Questions? Call (888) 845-2887 Hablamos Español

Yuma Daily Sun Newspaper Archive: December 11, 1942 - Page 1

Share Page

Publication: Yuma Daily Sun

Location: Yuma, Arizona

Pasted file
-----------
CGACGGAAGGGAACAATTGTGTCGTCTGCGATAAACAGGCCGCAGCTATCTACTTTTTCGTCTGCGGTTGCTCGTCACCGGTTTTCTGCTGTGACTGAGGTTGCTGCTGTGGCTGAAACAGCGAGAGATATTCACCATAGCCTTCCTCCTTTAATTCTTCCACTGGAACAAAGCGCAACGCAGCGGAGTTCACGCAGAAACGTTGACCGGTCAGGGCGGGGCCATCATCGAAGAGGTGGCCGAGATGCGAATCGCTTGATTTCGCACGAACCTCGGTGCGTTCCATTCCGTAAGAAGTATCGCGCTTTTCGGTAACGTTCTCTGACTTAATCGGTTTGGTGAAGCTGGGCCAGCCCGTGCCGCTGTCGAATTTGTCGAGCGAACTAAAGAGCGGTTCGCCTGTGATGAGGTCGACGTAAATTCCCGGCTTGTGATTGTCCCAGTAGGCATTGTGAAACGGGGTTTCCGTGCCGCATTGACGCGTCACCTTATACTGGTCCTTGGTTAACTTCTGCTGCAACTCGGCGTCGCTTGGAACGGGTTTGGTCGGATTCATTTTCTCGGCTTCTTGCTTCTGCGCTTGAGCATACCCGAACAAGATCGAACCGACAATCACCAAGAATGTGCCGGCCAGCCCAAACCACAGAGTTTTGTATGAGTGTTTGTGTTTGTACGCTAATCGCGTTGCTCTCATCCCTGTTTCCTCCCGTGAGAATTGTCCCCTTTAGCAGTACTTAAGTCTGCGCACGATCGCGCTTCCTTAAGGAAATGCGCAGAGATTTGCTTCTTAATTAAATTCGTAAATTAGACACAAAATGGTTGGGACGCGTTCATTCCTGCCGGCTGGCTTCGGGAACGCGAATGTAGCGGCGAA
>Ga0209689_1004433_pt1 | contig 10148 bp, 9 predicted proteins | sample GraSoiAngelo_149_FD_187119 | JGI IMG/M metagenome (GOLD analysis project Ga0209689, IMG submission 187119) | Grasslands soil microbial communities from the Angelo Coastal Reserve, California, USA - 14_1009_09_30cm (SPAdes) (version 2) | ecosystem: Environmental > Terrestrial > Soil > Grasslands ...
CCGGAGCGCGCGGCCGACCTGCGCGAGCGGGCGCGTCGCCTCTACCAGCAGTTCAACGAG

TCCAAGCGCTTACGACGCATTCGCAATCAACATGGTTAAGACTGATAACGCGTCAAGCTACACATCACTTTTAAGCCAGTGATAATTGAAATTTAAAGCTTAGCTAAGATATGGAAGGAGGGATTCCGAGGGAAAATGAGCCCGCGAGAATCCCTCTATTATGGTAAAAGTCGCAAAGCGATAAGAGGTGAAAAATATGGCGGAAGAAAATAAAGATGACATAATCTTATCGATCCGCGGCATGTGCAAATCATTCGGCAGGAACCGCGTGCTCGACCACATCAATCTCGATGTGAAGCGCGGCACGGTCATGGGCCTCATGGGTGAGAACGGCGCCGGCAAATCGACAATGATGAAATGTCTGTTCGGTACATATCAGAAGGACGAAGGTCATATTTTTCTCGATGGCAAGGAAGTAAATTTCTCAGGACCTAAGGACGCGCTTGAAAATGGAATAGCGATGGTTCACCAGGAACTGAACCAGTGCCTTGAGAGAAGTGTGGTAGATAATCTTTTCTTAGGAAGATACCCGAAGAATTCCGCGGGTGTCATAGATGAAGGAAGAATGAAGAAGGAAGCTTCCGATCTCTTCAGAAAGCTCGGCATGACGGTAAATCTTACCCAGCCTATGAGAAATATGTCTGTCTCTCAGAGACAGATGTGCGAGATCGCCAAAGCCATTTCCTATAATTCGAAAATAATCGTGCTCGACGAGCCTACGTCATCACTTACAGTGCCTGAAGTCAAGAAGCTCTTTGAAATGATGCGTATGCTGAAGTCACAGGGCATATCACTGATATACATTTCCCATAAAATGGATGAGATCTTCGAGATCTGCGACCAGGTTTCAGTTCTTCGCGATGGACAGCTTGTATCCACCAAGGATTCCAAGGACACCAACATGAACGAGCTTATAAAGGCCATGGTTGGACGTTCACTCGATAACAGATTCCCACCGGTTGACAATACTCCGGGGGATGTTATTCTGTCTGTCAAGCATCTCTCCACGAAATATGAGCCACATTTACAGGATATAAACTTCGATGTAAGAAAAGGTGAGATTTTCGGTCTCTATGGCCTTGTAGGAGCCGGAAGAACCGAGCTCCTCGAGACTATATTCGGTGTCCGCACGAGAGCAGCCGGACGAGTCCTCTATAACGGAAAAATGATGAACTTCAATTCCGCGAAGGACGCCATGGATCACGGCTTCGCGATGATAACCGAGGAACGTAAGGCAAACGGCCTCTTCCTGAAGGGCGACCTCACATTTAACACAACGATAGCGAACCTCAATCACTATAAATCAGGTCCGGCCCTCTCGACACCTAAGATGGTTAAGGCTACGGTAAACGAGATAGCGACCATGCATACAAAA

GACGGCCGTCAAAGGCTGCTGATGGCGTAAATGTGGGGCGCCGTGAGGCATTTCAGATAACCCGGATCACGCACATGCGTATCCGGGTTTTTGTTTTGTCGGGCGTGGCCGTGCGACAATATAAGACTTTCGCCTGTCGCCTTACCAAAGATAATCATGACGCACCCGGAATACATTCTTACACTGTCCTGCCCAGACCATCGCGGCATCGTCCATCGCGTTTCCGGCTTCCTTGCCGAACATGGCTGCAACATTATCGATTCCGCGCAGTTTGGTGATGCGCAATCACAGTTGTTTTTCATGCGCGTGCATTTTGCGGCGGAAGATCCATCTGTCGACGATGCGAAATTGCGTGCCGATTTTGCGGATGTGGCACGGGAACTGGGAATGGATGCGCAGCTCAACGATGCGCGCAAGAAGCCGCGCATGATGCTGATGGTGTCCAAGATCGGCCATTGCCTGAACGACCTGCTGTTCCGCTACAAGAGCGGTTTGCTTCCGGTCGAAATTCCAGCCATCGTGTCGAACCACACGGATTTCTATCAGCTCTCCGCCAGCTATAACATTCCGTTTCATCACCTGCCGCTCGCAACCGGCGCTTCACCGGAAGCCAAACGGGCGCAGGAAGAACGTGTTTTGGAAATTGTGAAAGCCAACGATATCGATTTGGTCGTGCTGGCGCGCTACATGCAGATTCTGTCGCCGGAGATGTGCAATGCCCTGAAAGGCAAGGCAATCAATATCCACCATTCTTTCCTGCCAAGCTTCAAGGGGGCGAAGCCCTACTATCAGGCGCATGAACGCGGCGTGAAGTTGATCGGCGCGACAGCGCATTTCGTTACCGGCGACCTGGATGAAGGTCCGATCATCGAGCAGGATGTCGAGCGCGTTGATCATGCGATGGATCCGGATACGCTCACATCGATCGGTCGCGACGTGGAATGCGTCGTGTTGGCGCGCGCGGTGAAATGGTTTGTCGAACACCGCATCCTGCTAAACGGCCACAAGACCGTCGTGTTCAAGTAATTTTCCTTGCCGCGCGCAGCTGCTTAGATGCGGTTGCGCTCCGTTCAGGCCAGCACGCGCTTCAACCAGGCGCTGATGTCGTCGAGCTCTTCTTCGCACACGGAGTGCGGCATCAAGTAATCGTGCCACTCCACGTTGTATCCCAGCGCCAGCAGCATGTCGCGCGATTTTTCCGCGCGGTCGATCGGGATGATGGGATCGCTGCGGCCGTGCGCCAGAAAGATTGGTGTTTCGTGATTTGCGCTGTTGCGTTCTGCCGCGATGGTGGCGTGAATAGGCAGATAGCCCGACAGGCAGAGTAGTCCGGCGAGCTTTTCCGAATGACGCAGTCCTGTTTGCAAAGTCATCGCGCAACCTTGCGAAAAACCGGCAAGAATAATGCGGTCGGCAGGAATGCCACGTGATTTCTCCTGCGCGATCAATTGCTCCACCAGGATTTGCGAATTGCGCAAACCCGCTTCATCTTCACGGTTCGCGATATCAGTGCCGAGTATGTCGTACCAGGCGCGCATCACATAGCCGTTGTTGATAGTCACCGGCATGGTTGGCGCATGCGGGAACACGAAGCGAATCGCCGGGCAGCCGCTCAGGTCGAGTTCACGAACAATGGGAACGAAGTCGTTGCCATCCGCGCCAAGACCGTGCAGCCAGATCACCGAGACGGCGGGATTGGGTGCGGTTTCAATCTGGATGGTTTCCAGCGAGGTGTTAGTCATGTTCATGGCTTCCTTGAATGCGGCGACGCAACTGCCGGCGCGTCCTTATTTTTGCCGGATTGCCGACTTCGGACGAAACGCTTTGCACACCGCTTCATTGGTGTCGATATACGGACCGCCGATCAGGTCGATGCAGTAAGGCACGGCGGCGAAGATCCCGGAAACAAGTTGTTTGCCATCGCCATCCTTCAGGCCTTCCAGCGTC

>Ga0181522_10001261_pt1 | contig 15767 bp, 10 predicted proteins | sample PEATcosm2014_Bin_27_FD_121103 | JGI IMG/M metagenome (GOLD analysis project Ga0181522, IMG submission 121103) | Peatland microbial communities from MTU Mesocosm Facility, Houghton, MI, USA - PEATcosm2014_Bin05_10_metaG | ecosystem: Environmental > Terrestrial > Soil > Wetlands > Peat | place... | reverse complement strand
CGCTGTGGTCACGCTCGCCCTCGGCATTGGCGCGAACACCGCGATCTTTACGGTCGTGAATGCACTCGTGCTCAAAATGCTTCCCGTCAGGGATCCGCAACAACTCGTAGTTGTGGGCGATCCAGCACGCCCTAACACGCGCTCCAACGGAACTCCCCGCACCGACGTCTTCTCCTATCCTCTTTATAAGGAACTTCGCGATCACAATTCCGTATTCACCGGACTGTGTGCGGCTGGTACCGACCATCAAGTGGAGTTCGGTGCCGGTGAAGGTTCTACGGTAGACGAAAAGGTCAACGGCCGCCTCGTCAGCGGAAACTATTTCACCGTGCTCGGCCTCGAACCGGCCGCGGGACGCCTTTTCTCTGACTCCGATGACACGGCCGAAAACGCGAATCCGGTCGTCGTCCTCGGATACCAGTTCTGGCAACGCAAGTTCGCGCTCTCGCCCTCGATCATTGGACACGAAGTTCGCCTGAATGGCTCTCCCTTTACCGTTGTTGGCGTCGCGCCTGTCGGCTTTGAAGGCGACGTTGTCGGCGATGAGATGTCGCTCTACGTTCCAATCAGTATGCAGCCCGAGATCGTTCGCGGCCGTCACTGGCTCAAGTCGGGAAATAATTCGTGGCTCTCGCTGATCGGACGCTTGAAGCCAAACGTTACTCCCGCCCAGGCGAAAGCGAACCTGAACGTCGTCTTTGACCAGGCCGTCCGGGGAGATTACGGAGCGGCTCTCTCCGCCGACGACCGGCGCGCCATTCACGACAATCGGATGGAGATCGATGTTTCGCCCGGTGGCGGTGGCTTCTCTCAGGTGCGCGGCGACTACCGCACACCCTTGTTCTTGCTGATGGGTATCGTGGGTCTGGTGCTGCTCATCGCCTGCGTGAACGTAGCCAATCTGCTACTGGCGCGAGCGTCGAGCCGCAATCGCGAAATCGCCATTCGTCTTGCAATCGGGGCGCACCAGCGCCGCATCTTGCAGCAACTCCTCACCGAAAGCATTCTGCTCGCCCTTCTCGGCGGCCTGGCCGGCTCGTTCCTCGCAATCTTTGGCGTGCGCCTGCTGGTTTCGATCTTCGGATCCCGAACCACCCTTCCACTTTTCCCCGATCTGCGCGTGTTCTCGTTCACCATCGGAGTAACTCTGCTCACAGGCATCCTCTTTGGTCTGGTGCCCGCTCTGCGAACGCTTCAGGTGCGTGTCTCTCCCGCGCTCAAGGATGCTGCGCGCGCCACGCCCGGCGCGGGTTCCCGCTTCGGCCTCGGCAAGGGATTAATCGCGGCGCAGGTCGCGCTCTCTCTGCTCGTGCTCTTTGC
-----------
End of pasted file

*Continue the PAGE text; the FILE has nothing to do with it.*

Issue Date:

Get 1 more page view just for Liking us on Facebook

  • We are retrieving your image from the archive...

  • We are converting your image into tiles...

  • Almost done...